The latest design craze to hit the world wide web is flat design, the sophisticated cousin of minimalism. In stark contrast to ubiquitous skeuomorphism style (made famous by the user interface on Apple products), flat design does away with the hyper-realistic representation of objects, instead focusing on clean lines and flat areas of colour.
The recent uptake of the trend coincides with Apple’s release of iOS 7. The new interface is striking in its simplicity; with understated graphics, utilising flat surfaces and cleaner edges. The trend sees a focus shift towards a more tech-savvy digital user and unnecessary graphical elements have been stripped out. This is clearly evident when comparing the iOS 6 and iOS 7 iPhone interfaces.
This design philosophy has made me consider the various stages of UI design over the decades. I began my web career during the web 2.0 era, when deep drop shadows and super shiny bubble buttons were a must! Here we explore where digital design started and where it seems to be heading.
In the beginning (1995 – early 2000’s)
For those of you who can remember the early days of the Internet, it was a bleak landscape of simple text-based sites built in the first generation of HTML. Web and software developers dedicated a great deal of time to making menus, buttons and links look overtly ‘clickable’, in order to to coax users to move from page to page. Website navigation was a new frontier for the early adopters and user experience was not given a great deal of thought. Remember the obsession with hit counters on every page?
Web 2.0 (2003 – 2010)
There is no doubt that the flat design trend rebels against the web 2.0 style of design that became popular in the early 2000’s. Think lengthy drop shadows, shiny bubbles, oversized buttons and glares. As designers felt a growing need to educate web users on how to navigate web content, these design trends allowed web users to familiarize themselves with the internet. The oversized graphics trained us to ‘click here’ and ‘learn more’ all the while serving up a feast for our eyes as colour, gradients and graphics tantalised our senses.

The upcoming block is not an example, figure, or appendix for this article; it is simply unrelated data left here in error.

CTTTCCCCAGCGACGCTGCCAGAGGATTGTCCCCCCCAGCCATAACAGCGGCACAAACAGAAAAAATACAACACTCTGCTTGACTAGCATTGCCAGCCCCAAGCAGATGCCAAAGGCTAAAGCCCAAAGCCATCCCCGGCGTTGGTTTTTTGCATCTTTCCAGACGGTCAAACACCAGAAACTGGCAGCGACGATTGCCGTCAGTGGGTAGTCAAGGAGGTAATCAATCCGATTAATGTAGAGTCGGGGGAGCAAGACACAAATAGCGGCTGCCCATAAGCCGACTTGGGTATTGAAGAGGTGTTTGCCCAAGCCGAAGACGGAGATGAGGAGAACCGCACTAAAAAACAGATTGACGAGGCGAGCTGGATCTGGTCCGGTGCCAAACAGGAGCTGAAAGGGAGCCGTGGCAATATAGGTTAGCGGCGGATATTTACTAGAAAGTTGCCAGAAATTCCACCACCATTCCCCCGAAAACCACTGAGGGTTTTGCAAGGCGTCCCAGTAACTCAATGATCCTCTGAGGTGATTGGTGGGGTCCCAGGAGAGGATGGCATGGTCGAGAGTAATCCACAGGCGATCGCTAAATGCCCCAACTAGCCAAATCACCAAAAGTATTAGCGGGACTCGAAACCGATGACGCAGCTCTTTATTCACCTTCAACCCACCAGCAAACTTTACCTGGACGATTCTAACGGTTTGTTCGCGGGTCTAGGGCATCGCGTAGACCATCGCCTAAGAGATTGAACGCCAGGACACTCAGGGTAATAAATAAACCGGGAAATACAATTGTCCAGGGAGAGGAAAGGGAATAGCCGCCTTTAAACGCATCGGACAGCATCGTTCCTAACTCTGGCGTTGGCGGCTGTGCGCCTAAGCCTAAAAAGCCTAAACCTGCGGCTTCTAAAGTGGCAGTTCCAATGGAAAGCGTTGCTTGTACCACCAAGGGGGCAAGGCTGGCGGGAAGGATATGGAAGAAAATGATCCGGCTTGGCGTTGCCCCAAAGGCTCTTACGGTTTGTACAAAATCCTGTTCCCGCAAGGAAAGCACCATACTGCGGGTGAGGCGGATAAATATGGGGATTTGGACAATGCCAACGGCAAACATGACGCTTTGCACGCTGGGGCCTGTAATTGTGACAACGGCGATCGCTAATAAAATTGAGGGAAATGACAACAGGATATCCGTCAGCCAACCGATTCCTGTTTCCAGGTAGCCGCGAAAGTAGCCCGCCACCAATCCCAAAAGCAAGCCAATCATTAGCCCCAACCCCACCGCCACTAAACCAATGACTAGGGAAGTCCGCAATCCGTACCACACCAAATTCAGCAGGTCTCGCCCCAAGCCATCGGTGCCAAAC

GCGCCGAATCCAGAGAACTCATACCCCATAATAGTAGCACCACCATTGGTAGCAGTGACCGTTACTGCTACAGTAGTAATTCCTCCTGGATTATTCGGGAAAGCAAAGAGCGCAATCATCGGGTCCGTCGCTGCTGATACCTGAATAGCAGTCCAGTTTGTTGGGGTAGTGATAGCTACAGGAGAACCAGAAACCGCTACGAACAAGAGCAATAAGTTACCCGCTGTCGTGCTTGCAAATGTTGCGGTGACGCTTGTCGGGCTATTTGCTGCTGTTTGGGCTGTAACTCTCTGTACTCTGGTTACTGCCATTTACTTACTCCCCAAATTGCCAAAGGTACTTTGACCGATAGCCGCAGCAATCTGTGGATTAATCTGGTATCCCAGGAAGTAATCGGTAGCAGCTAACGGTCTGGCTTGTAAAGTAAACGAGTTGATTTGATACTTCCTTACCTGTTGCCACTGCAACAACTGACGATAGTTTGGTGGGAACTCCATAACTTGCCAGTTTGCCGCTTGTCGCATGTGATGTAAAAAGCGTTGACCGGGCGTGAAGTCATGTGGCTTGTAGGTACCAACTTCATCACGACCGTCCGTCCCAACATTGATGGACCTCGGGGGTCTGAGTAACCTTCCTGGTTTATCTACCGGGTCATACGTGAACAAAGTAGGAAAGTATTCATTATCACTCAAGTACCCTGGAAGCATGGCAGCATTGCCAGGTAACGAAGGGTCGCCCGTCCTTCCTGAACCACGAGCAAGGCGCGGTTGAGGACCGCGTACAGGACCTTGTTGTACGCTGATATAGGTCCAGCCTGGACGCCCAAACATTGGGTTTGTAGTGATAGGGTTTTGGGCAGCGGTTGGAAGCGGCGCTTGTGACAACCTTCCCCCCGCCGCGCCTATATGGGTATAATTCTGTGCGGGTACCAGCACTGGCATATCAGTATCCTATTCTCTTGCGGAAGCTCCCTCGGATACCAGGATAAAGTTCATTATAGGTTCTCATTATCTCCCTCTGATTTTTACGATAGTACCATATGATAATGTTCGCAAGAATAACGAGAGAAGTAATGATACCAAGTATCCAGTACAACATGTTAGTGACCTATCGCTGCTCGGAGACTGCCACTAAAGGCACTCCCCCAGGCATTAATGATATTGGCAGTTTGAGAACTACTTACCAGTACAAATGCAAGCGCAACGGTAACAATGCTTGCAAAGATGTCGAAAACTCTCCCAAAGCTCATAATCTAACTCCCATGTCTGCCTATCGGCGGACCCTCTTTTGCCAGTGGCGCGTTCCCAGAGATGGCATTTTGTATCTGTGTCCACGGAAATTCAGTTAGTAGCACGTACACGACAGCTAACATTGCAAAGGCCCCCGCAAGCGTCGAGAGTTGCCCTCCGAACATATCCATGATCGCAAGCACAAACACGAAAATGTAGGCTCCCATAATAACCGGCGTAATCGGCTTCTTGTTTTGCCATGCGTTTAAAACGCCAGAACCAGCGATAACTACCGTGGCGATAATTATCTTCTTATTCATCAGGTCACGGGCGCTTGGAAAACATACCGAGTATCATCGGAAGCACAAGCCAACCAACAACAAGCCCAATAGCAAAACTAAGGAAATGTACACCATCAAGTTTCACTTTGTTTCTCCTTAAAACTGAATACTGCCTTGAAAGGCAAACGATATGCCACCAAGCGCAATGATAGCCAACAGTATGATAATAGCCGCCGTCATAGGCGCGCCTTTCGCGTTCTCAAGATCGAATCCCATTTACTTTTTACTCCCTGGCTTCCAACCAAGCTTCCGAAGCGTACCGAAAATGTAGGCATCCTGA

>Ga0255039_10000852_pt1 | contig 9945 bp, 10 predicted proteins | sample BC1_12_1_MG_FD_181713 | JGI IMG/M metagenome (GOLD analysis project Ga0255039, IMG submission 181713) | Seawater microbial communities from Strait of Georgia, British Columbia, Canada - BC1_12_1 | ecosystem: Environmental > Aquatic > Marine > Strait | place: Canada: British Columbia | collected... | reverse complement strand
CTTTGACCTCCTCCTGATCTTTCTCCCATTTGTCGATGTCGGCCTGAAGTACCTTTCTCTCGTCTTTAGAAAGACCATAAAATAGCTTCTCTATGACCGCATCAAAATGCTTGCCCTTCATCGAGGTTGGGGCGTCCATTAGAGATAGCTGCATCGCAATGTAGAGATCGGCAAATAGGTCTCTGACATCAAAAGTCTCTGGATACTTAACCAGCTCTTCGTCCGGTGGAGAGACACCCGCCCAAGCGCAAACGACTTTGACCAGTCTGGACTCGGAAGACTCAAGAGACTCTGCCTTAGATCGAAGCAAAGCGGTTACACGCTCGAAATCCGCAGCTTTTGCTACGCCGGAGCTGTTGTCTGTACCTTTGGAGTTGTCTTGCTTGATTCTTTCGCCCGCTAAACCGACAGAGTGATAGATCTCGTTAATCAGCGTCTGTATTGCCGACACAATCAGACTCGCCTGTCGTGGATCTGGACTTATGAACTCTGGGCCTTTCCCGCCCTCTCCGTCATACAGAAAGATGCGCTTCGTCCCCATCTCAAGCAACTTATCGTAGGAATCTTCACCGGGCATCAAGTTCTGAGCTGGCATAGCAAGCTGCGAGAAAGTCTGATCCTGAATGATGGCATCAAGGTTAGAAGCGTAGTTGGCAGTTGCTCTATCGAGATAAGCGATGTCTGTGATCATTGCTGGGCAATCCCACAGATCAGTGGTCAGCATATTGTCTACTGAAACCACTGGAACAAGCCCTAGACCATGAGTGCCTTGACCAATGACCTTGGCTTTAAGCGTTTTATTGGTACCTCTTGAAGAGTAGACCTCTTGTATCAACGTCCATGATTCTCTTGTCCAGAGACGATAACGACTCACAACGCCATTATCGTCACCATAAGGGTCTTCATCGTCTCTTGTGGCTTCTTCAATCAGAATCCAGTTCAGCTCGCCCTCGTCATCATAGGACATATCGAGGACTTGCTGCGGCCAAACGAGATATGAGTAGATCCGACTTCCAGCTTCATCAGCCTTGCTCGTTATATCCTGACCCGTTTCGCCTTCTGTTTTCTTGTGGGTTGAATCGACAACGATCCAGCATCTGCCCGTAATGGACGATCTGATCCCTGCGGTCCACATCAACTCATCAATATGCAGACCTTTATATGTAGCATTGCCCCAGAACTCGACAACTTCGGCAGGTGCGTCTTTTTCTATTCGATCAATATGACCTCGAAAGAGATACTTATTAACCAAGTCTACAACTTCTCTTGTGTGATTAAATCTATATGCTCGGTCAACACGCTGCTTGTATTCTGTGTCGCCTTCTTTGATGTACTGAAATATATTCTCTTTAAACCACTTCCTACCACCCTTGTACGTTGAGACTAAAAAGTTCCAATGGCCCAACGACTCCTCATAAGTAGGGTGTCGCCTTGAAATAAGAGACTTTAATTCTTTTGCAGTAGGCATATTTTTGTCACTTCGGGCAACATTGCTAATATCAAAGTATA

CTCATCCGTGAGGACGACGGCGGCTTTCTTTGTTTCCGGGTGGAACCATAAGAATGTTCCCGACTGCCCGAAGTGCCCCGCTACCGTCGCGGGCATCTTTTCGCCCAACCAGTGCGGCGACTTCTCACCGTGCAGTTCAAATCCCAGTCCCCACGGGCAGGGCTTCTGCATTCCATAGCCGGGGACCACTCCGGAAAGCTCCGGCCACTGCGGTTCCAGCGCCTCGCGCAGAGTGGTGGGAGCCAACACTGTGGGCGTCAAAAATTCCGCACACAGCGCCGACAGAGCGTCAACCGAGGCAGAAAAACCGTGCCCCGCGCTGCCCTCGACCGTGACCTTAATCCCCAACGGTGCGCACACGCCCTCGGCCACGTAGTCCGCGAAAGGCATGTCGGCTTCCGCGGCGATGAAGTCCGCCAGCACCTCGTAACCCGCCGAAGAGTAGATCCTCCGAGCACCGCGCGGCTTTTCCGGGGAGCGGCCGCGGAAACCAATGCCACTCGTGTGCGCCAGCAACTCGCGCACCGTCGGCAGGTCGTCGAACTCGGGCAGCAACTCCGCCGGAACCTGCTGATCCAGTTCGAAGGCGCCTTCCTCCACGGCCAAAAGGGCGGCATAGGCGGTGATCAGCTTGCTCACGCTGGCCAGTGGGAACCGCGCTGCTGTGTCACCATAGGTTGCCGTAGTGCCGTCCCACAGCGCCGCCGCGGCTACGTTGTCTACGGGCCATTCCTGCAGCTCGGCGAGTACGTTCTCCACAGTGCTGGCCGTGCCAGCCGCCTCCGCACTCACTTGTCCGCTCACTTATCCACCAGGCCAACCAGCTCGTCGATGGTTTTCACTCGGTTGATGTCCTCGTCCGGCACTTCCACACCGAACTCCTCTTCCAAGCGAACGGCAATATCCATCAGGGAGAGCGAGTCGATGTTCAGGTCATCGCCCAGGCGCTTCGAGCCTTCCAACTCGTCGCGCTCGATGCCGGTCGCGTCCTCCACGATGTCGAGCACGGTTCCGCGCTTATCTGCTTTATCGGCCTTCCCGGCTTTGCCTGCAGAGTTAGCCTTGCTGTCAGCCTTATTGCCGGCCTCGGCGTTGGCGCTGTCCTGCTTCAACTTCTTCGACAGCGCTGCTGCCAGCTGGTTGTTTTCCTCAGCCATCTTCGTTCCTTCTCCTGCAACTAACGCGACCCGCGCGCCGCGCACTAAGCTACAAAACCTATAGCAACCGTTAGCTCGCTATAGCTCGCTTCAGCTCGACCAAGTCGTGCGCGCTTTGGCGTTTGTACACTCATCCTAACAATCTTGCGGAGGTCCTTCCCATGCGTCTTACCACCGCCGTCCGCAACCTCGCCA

Skeuomorphic design (2010 – 2012)
Arguably one of the most inventive names given to a style of design is skeuomorphism. This is the practice of incorporating the visual characteristics of an object into a digital design. It involves taking the functional aspects and qualities of an object and recreating them in an ornamental way, with the intention to evoke a feeling of familiarity with an app, widget, tool etc. Texture, light and colours unite to create a sense of depth and realism. Designers are slowly moving away from skeuomorphism design, which has become very popular over the past few years.
One of the most common examples is Apple’s dashboard design; planks of wood, metal and plastic surfaces have been integrated to mimic real life objects.
Flat design (2012 – now)
Flat design is the latest style to hit the digital design world. This style is characterised by the elimination of graphical elements that have no significant value or purpose within a user interface. Simplicity is key: decorative elements such as gradients, textures and reliefs are avoided. The style utilises open space, bright colours, sharp edges and two-dimensional illustrations with a strong focus on usability. Omitting complex graphics means that users have less distraction and can focus on content.
Microsoft was an early adopter, applying flat design to their Windows 8 interface. Skeptics suggest this was a reaction to Apple’s skeuomorphic iOS interface; expanses of colour are paired with simplistic iconography. The outcome was a design that is both easy on the eye and simple to navigate.
A significant upside to the flat design style is how uniquely adaptable it is from a usability perspective. By discarding unnecessary styling, page load time is significantly reduced and code is cleaner meaning sites adapt effortlessly across multiple platforms. The style lends itself beautifully to all types of applications; whether viewed on a desktop or a mobile screen, flat design is always legible and adaptable.
I believe that the flat design movement is in part a result of web users becoming more sophisticated in their approach to accessing information on the web. Over the years, users have familiarised themselves with digital devices, and no longer rely on oversized ‘click here’ buttons with big bevels and drop shadows. UI designers are now experts in creating designs that entice web users, encouraging interactivity and engagement.